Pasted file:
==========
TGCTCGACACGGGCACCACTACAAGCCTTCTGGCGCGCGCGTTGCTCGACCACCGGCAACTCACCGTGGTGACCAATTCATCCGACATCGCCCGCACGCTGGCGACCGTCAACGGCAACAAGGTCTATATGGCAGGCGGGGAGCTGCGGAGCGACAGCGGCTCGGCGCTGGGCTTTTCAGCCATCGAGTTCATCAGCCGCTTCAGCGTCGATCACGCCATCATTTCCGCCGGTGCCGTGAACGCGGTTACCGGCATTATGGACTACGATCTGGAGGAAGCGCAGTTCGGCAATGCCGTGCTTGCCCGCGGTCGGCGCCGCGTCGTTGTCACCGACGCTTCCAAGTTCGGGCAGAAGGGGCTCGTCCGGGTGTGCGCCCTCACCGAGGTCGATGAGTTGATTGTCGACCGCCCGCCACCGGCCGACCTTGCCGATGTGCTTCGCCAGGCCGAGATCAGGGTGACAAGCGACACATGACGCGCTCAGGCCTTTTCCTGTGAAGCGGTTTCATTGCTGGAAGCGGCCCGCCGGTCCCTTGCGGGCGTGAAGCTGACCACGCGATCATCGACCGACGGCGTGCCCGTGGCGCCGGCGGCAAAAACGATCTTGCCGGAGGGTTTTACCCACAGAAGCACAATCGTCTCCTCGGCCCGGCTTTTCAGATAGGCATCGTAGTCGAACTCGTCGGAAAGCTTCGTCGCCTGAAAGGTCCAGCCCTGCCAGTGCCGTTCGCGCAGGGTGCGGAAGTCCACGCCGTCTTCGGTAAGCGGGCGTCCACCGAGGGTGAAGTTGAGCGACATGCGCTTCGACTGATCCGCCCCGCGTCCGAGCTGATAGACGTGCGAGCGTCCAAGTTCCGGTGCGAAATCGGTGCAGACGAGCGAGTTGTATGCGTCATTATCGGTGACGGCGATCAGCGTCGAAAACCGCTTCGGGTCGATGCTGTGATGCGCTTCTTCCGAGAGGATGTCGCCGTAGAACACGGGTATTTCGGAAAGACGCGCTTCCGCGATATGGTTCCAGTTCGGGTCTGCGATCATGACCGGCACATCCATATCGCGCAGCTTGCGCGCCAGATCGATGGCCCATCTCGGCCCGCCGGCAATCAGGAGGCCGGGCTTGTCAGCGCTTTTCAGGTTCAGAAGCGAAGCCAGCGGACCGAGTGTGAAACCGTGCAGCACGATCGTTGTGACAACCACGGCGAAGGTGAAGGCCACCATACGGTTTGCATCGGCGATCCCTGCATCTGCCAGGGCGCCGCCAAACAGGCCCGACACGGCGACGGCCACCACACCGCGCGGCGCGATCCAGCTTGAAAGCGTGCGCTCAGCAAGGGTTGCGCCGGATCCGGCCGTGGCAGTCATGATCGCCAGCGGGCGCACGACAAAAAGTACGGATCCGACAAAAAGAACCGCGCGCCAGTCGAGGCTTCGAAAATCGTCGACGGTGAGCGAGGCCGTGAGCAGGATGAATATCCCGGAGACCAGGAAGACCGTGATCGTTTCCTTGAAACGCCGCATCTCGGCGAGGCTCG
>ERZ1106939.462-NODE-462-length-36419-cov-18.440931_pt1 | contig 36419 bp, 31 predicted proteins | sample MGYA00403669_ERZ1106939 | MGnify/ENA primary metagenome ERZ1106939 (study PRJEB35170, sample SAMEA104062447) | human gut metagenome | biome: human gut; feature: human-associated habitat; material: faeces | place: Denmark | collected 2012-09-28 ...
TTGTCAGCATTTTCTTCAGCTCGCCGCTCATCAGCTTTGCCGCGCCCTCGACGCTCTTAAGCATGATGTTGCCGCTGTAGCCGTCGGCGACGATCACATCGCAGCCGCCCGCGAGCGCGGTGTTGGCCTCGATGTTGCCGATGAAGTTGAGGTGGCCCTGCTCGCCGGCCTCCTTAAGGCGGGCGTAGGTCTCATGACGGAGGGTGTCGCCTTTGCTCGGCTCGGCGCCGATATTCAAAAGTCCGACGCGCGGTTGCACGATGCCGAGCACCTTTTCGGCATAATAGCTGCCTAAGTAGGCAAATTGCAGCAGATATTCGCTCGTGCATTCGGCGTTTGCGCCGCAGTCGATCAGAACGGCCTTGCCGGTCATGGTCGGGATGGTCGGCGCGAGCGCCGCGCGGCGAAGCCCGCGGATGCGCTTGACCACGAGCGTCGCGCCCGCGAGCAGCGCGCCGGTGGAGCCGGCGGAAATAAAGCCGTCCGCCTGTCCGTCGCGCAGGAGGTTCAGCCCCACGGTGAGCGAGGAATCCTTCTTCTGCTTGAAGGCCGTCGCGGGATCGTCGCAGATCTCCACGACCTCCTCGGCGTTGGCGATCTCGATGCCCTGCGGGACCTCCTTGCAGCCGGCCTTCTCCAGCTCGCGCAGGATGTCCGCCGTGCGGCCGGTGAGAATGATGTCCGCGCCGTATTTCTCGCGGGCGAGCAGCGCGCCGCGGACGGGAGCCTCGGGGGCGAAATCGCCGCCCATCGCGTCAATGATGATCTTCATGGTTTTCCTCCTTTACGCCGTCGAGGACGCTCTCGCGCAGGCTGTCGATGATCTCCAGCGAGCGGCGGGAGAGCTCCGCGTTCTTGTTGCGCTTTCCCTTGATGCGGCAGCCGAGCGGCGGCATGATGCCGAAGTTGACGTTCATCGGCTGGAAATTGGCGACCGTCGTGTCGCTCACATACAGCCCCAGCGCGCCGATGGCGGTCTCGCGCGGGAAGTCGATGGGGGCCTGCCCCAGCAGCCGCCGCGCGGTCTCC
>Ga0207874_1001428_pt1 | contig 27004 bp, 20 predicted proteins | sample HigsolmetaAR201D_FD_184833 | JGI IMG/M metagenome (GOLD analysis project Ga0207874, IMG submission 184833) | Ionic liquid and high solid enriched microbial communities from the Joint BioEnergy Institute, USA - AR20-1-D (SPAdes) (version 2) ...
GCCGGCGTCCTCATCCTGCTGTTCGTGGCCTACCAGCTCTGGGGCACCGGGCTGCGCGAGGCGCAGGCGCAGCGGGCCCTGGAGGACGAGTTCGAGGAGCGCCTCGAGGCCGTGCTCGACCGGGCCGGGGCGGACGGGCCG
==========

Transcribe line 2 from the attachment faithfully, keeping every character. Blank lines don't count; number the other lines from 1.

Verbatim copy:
>ERZ1106939.462-NODE-462-length-36419-cov-18.440931_pt1 | contig 36419 bp, 31 predicted proteins | sample MGYA00403669_ERZ1106939 | MGnify/ENA primary metagenome ERZ1106939 (study PRJEB35170, sample SAMEA104062447) | human gut metagenome | biome: human gut; feature: human-associated habitat; material: faeces | place: Denmark | collected 2012-09-28 ...